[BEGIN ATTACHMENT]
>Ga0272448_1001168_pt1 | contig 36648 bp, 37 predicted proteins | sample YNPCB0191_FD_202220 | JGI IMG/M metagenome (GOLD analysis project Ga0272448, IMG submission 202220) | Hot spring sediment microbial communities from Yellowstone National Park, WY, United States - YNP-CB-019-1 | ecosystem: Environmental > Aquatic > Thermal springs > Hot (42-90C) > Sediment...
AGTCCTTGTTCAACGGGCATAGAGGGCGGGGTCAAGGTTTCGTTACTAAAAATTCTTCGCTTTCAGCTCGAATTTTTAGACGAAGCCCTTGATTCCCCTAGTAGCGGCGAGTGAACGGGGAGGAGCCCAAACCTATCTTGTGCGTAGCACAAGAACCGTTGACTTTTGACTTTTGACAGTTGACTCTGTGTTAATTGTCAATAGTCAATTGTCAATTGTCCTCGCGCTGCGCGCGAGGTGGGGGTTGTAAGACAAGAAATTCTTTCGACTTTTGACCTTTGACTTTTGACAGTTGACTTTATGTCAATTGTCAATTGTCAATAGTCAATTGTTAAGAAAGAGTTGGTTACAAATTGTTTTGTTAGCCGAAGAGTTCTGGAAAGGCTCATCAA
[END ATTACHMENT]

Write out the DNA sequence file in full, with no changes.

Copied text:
>Ga0272448_1001168_pt1 | contig 36648 bp, 37 predicted proteins | sample YNPCB0191_FD_202220 | JGI IMG/M metagenome (GOLD analysis project Ga0272448, IMG submission 202220) | Hot spring sediment microbial communities from Yellowstone National Park, WY, United States - YNP-CB-019-1 | ecosystem: Environmental > Aquatic > Thermal springs > Hot (42-90C) > Sediment...
AGTCCTTGTTCAACGGGCATAGAGGGCGGGGTCAAGGTTTCGTTACTAAAAATTCTTCGCTTTCAGCTCGAATTTTTAGACGAAGCCCTTGATTCCCCTAGTAGCGGCGAGTGAACGGGGAGGAGCCCAAACCTATCTTGTGCGTAGCACAAGAACCGTTGACTTTTGACTTTTGACAGTTGACTCTGTGTTAATTGTCAATAGTCAATTGTCAATTGTCCTCGCGCTGCGCGCGAGGTGGGGGTTGTAAGACAAGAAATTCTTTCGACTTTTGACCTTTGACTTTTGACAGTTGACTTTATGTCAATTGTCAATTGTCAATAGTCAATTGTTAAGAAAGAGTTGGTTACAAATTGTTTTGTTAGCCGAAGAGTTCTGGAAAGGCTCATCAA